Pound-to-New Zealand Dollar Rate Forecast for the Week Ahead

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GBP/NZD has been recovering ever since the post Brexit lows, and whilst there is no sign of it ending the very near picture is too clouded to offer a clear forecast in the short term.

The Pound-to-New Zealand Dollar exchange rate is in an established medium-term uptrend which is reinforced by the fact that it is trading well above a trendline drawn from the October 2017 lows.  

Therefore the exchange rate is expected to continue rising in its uptrend over coming weeks given the lack of overwhelming evidence to suggest a reversal lower:

Note however that the broader uptrend can be characterised by bouts of weakness in the Pound, that can last a couple of weeks.

That is why the daily chart - i.e. the shorter-term - is much less clear at this particularl point in time. In short, the market is showing some hesitancy.

The oscillating up and down moves of January provides us with no clear trend either up or down to hitch onto, and so whilst the broader trend may be up there are no clear signals either way in the short-term.

But what we can say is that weakness should be limited and ultimately those who are looking for a stronger Pound against the New Zealand Dollar will get their way, but some patience is required for now.

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Data and Events for the New Zealand Dollar

The main release for the New Zealand Dollar in the coming week is the balance of trade data out on Monday evening at 21.45 GMT which is expected to reveal a -125 million trade deficit in December.

Judging from the chart below the trade balance is a heavily cyclical phenomenon and given it is close to or at cycle lows, what we can say is that it will probably register a deficit rather than a surplus.

(Image courtesy of tradingeconomics.com)

Indeed, consensus are forecasting a reading of $-125M for December, which takes the annualised trade deficit to $-3.420M. A better number on either could provide a mild upside reaction in the NZD. 

However, there is unlikely to be a heavy impact on the currency unless the actual result deviates markedly from the forecast.

A surplus is positive for the Kiwi and it signifies a greater selling of NZD exports than buying of foreign imports.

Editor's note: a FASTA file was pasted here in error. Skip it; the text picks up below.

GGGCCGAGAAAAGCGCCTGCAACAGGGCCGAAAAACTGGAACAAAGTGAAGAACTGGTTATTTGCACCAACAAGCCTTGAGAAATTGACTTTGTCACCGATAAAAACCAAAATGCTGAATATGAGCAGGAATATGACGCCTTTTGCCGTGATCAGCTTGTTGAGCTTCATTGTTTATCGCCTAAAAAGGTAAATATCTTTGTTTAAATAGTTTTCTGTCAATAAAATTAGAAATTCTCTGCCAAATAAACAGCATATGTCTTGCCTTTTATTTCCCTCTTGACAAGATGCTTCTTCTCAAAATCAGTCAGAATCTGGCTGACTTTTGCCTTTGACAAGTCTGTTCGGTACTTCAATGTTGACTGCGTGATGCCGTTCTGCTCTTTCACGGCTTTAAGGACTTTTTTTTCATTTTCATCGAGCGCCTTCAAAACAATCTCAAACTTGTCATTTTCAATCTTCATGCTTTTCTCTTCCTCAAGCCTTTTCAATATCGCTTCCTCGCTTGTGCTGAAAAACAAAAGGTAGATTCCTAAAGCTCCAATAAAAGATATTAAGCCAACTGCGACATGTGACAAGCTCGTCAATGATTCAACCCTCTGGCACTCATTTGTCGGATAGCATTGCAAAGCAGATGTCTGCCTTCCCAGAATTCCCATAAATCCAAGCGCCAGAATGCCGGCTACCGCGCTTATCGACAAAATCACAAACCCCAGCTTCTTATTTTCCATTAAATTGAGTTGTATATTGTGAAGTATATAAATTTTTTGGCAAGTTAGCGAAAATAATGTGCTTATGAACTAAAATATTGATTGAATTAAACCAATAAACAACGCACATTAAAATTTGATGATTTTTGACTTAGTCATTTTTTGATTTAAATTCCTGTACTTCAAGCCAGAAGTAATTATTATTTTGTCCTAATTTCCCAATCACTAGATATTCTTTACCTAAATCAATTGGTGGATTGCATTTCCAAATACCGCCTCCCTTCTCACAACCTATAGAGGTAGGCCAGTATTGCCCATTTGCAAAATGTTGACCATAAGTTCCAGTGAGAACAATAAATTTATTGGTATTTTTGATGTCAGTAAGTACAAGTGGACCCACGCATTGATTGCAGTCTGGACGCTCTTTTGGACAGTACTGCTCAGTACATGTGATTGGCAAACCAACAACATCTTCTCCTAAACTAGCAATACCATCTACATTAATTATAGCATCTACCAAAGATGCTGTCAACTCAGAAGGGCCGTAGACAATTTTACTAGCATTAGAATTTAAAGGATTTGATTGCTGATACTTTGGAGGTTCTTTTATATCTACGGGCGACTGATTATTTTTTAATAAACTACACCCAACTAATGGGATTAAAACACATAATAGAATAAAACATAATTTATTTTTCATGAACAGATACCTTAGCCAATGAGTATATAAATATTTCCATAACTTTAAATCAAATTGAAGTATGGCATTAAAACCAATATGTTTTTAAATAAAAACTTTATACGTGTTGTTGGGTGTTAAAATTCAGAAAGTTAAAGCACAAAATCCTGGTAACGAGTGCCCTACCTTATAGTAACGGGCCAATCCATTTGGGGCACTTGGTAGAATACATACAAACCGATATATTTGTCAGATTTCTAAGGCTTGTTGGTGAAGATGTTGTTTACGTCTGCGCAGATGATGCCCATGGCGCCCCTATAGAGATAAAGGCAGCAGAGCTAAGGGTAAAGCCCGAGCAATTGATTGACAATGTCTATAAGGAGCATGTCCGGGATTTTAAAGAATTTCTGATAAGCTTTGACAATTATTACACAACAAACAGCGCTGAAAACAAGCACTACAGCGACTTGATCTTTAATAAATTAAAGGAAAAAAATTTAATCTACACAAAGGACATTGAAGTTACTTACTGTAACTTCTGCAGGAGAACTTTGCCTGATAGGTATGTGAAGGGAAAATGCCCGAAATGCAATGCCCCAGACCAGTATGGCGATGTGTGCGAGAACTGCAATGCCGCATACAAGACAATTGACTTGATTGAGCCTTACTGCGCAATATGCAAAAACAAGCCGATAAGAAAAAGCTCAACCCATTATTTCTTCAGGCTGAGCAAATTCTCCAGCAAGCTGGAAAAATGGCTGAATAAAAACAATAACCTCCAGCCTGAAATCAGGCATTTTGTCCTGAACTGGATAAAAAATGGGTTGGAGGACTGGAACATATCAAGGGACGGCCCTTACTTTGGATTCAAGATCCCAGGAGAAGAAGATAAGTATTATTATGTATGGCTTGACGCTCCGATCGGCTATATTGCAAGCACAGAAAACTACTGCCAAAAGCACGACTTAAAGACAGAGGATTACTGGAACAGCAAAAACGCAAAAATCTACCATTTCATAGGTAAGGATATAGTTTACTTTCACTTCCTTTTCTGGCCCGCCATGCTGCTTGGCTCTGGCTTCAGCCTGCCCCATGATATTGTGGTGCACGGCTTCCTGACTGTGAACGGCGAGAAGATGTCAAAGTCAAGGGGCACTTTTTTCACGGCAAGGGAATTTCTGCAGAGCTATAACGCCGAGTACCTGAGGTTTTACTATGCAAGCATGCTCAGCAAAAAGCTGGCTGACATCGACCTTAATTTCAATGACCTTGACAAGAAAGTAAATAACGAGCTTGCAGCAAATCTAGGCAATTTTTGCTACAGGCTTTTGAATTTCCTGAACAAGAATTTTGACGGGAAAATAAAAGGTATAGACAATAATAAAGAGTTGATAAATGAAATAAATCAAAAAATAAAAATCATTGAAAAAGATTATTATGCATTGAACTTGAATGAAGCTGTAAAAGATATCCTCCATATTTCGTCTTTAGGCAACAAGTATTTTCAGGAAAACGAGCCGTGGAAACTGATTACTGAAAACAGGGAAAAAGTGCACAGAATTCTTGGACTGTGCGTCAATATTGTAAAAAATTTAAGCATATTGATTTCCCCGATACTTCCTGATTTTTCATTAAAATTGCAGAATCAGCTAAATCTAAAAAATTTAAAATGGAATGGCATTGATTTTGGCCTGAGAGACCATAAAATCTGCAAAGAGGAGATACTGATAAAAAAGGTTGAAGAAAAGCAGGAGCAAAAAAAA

Exports require foreign buyers to exchange their currencies into Kiwis to buy them whilst vice versa for imports, thus the trade balance indicates Kiwi demand.

Data and Events to Watch for the Pound

The main data release in the week ahead for the Pound is survey data for Manufacturing and Construction in January, in the form of Markit IHS's purchasing manager indices (PMIs).

These are normally a reliable forward indicator of activity and trends within the broader economy and economists use them to predict growth. Markets will be looking for confirmation that the better-than-forecast economic momentum enjoyed by the UK economy in the final quarter of 2017, confirmed in last week's GDP data, has extended into the new year.

Manufacturing PMI is out at 9.30 GMT on Thursday, February 1 and is expected to rise to 56.5 from 56.3 previously.

Global investment bank TD Securities say economists are being too optimistic about Manufacturing and the index will fall to 55.9 instead of rising to 56.5; an outcome that would certainly weigh on the Pound we believe.

"We’re looking for a modest pullback in the manufacturing PMI after last month’s larger nearly 2pt decline, with the index falling from 56.3 to 55.9 in January. We expect to see some of the weakness in the flash Eurozone print reflected in the UK outcome," said TD Securities in a briefing to clients ahead of the new week.

Construction PMI is out at the same time on the following day and is forecast to fall to 52.0 from 52.2 in December. Note that the sector is in recession, according to official GDP data, so some recovery will be keenly anticipated. However, construction is a small component of the UK economy and the impact on Sterling will likely be small if any. Nevertheless, clues on longer-term prospects for the economy will be key to overall sentiment.

One further event of interest to Pound-watchers in the week ahead is Bank of England (BOE) governor Mark Carney's testimony to the Lord's Economic Affairs Committee at which he will have the opportunity to comment on the state of the economy and monetary policy before the 'black-out' period prior to the next official BoE rate meeting.

Markets are keen to ascertain whether or not the BOE will raise interest rates in 2018, in a follow up to 2017's rate rise. Markets are anticipating this is the case, but a bullish assessment by Carney could certainly be the catalyst to a higher Sterling in the coming week we believe.

Carney's appearance in Davos last week was striking in that he hinted that he is taking a more optimistic stance on the UK economy, seeing growth picking up sharply towards the end of the year as the UK "consciously recouples" with the accelerating global economy.

He will certainly be queried on this, and the answers will be closely followed by currency traders.

Get up to 5% more foreign exchange by using a specialist provider to get closer to the real market rate and avoid the gaping spreads charged by your bank when providing currency. Learn more here.